Teeth are held in the jaw by their roots. Front teeth normally have one root but teeth further back will have two, three or four. Inside, there are nerves and a blood supply in the ‘root canal’. When the tooth is healthy, the nerves are alive but decay or injury can cause the nerves to die. A dead nerve inside a tooth can cause an abscess at the end of a root. The objective of a root filling is to remove dead or damaged nerves along with any bacteria within the canals. The space that is left can then be filled and the tooth repaired. – It should be noted that a tooth that has reached this stage is not a whole, complete or healthy tooth.
What will NHS Dentist do?
- An x-ray will show the shape of the root canals and whether there are any signs of infection in the surrounding bone. Some tooth roots are easier to fill than others because of their shape Sometimes the x-ray will show that a root filling will not be successful. Your dentist will discuss this with you
- You will receive an injection to numb the area. As a general rule you should not eat or drink hot drinks until the injection has worn off
- A hole will be made in the tooth and enlarged until the opening to the root canal can be seen
- Narrow files will be used to find all the root canals and remove the dead or dying nerves
- Further x-rays will be taken to measure the length of the root canals
- You may have to come back for a second appointment, in that case the roots will be filled temporarily. Generally the roots will be filled with gutta percha permanently on the first appointment
The tooth may well be tender for up to 48 hours and you might need to take painkillers. It is advisable to leave yourself free for the rest of the day and evening as some people feel under the weather after a root canal treatment.
What are the benefits?
- Nerve damage can cause severe toothache but the pain will end quickly when the root canal is cleaned out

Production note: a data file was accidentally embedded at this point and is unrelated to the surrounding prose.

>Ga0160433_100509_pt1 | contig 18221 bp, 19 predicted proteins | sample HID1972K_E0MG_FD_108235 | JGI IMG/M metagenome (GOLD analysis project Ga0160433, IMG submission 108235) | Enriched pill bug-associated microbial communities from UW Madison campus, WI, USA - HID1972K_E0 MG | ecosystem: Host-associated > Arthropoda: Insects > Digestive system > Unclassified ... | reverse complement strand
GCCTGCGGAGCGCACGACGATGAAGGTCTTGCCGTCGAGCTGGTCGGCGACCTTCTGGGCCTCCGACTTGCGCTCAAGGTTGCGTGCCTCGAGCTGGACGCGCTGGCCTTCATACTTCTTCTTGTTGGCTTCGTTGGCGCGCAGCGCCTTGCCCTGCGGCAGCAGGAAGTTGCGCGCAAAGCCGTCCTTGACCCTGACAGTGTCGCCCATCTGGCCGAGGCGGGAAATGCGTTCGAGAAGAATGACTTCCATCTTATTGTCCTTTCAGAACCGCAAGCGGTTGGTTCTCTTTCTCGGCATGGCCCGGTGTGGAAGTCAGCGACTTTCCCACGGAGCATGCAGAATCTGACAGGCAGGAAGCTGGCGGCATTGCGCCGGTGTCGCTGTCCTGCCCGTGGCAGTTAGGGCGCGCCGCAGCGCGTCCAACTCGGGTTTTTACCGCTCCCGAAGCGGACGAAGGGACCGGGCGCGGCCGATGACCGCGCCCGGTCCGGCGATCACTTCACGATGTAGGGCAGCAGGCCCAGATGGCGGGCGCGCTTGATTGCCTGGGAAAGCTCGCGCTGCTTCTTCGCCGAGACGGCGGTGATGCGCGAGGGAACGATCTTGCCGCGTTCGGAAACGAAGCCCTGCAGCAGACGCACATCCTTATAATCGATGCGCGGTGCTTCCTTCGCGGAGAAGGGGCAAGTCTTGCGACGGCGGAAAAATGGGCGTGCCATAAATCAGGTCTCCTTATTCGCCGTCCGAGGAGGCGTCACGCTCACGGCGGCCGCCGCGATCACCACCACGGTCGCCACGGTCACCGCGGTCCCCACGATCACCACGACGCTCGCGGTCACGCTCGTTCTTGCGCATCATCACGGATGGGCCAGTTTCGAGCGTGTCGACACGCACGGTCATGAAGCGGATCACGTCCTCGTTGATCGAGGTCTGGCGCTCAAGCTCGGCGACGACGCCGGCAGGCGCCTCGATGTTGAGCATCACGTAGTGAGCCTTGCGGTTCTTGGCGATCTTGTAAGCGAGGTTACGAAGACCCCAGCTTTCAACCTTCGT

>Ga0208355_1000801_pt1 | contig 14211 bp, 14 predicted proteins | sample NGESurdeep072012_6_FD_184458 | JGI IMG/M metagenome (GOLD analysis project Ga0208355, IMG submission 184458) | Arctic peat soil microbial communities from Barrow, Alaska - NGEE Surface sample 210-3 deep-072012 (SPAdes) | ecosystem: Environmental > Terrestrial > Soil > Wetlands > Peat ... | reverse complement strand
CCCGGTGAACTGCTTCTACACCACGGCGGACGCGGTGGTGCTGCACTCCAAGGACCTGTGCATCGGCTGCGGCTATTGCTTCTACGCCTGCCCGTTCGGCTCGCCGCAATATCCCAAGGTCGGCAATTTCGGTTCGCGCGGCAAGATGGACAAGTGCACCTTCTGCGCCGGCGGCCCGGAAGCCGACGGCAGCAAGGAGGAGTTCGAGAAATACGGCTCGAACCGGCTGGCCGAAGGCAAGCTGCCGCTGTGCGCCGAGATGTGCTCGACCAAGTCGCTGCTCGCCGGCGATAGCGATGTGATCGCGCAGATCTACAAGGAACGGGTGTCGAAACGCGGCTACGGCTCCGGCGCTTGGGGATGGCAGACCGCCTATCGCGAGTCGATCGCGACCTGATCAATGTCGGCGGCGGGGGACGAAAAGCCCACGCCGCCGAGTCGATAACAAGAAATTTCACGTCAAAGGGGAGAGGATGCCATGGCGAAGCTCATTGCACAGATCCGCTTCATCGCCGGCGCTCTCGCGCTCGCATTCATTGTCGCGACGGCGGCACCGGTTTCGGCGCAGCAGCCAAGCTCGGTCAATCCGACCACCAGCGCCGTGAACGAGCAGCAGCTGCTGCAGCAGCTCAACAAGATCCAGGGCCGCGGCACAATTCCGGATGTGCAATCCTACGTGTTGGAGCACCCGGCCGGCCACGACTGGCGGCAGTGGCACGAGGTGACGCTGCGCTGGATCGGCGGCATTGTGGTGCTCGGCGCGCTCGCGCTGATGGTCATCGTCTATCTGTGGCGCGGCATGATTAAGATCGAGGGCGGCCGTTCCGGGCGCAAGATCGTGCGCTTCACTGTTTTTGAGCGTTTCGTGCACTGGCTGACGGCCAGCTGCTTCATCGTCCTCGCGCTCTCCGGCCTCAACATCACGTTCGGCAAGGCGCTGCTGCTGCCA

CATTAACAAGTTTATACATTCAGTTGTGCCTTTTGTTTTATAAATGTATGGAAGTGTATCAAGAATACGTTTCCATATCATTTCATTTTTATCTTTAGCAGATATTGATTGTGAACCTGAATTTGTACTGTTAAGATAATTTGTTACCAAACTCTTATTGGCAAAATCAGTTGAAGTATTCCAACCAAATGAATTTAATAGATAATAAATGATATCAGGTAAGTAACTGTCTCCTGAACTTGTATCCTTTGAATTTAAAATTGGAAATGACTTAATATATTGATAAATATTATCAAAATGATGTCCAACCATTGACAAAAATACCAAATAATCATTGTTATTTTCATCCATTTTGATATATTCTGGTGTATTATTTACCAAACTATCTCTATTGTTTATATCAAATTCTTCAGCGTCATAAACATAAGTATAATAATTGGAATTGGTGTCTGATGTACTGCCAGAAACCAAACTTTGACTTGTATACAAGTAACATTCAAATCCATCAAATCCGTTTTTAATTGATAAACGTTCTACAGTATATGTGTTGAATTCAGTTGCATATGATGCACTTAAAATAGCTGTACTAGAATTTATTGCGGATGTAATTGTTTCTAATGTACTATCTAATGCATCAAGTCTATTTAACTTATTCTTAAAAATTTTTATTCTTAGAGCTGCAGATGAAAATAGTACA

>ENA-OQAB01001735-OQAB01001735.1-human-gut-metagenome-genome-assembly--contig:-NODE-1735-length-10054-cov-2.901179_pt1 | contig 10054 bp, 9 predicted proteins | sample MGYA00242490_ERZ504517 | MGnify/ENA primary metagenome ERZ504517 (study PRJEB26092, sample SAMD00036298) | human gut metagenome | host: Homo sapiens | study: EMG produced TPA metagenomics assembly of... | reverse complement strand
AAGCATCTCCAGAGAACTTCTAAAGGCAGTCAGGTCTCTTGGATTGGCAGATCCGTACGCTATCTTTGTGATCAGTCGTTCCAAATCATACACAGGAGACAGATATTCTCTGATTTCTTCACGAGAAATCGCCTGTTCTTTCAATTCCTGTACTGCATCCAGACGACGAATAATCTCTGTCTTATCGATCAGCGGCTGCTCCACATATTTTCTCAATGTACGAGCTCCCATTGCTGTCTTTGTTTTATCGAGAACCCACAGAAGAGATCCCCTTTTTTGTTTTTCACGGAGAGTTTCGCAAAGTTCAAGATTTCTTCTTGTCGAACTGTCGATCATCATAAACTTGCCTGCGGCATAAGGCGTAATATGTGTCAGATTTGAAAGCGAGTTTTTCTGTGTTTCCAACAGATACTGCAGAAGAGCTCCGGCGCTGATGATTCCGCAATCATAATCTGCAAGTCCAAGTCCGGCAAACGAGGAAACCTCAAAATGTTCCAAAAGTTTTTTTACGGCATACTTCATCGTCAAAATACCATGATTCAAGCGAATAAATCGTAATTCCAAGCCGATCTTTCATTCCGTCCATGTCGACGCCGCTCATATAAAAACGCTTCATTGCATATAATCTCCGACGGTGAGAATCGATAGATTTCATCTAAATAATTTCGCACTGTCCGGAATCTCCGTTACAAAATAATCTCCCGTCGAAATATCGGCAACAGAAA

- Without a root filling, a tooth with a dead nerve would probably have to be extracted
- In approximately 80-90% of cases root fillings are successful and will extend the life of a damaged tooth
What are the disadvantages?
- During the course of treatment and between visits, the tooth being root treated may break or fracture due to its weakness. Most fractures are repairable. However if the breakage is severe, the tooth may need to be extracted
- Pain after the procedure
- Sometimes there can be a recurrence of an infection (the tooth will ache and become painful to bite on). Difficulties can prevent some teeth from responding to the treatment. The dentist can advise on the likely success of the procedure and difficulties prior to the procedure
- It should be noted that if a root treatment fails then ultimately the tooth may need to be extracted
- The metal files used to take out the nerves can fracture in the canal. If this happens, it is normal procedure to inform the patient, make a note on the file to watch this tooth for any signs of pain or infection and then fill the remaining part of the canal. Should the tooth display negative signs at any time in the future, a re-root treatment will be needed. This may be done by the dentist or you may be referred to a specialist
- It is also possible for the gutta percha point to go through the end of the root. Should this happen, you would be notified, a note will be made on your file and no further action would be taken. Studies show that this does not affect the general outcome of the treatment